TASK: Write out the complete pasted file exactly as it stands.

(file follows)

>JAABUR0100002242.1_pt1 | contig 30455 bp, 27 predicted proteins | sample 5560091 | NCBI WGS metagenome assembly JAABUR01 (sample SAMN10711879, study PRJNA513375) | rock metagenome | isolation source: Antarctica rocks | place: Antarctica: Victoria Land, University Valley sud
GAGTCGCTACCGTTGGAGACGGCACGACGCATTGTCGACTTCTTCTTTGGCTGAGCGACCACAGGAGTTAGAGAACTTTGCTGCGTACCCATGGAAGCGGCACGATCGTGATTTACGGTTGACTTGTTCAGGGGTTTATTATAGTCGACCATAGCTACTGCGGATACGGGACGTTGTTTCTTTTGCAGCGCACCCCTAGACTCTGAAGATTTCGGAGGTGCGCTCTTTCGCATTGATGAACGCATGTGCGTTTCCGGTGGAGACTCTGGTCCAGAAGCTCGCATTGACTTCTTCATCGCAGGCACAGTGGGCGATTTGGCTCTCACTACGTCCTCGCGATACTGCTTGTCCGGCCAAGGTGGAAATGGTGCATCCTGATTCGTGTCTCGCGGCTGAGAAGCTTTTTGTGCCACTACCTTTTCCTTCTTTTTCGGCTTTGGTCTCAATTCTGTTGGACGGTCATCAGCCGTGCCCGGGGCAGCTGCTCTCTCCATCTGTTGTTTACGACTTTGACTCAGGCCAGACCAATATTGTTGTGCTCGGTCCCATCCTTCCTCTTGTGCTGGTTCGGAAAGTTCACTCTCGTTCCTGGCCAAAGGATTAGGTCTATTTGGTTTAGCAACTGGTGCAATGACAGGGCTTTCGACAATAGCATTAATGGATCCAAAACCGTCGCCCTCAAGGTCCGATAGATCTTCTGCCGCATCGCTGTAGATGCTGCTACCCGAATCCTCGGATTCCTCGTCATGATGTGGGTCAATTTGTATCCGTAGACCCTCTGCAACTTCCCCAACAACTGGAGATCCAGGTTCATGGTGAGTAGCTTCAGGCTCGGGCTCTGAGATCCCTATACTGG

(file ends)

>JAABUR0100002242.1_pt1 | contig 30455 bp, 27 predicted proteins | sample 5560091 | NCBI WGS metagenome assembly JAABUR01 (sample SAMN10711879, study PRJNA513375) | rock metagenome | isolation source: Antarctica rocks | place: Antarctica: Victoria Land, University Valley sud
GAGTCGCTACCGTTGGAGACGGCACGACGCATTGTCGACTTCTTCTTTGGCTGAGCGACCACAGGAGTTAGAGAACTTTGCTGCGTACCCATGGAAGCGGCACGATCGTGATTTACGGTTGACTTGTTCAGGGGTTTATTATAGTCGACCATAGCTACTGCGGATACGGGACGTTGTTTCTTTTGCAGCGCACCCCTAGACTCTGAAGATTTCGGAGGTGCGCTCTTTCGCATTGATGAACGCATGTGCGTTTCCGGTGGAGACTCTGGTCCAGAAGCTCGCATTGACTTCTTCATCGCAGGCACAGTGGGCGATTTGGCTCTCACTACGTCCTCGCGATACTGCTTGTCCGGCCAAGGTGGAAATGGTGCATCCTGATTCGTGTCTCGCGGCTGAGAAGCTTTTTGTGCCACTACCTTTTCCTTCTTTTTCGGCTTTGGTCTCAATTCTGTTGGACGGTCATCAGCCGTGCCCGGGGCAGCTGCTCTCTCCATCTGTTGTTTACGACTTTGACTCAGGCCAGACCAATATTGTTGTGCTCGGTCCCATCCTTCCTCTTGTGCTGGTTCGGAAAGTTCACTCTCGTTCCTGGCCAAAGGATTAGGTCTATTTGGTTTAGCAACTGGTGCAATGACAGGGCTTTCGACAATAGCATTAATGGATCCAAAACCGTCGCCCTCAAGGTCCGATAGATCTTCTGCCGCATCGCTGTAGATGCTGCTACCCGAATCCTCGGATTCCTCGTCATGATGTGGGTCAATTTGTATCCGTAGACCCTCTGCAACTTCCCCAACAACTGGAGATCCAGGTTCATGGTGAGTAGCTTCAGGCTCGGGCTCTGAGATCCCTATACTGG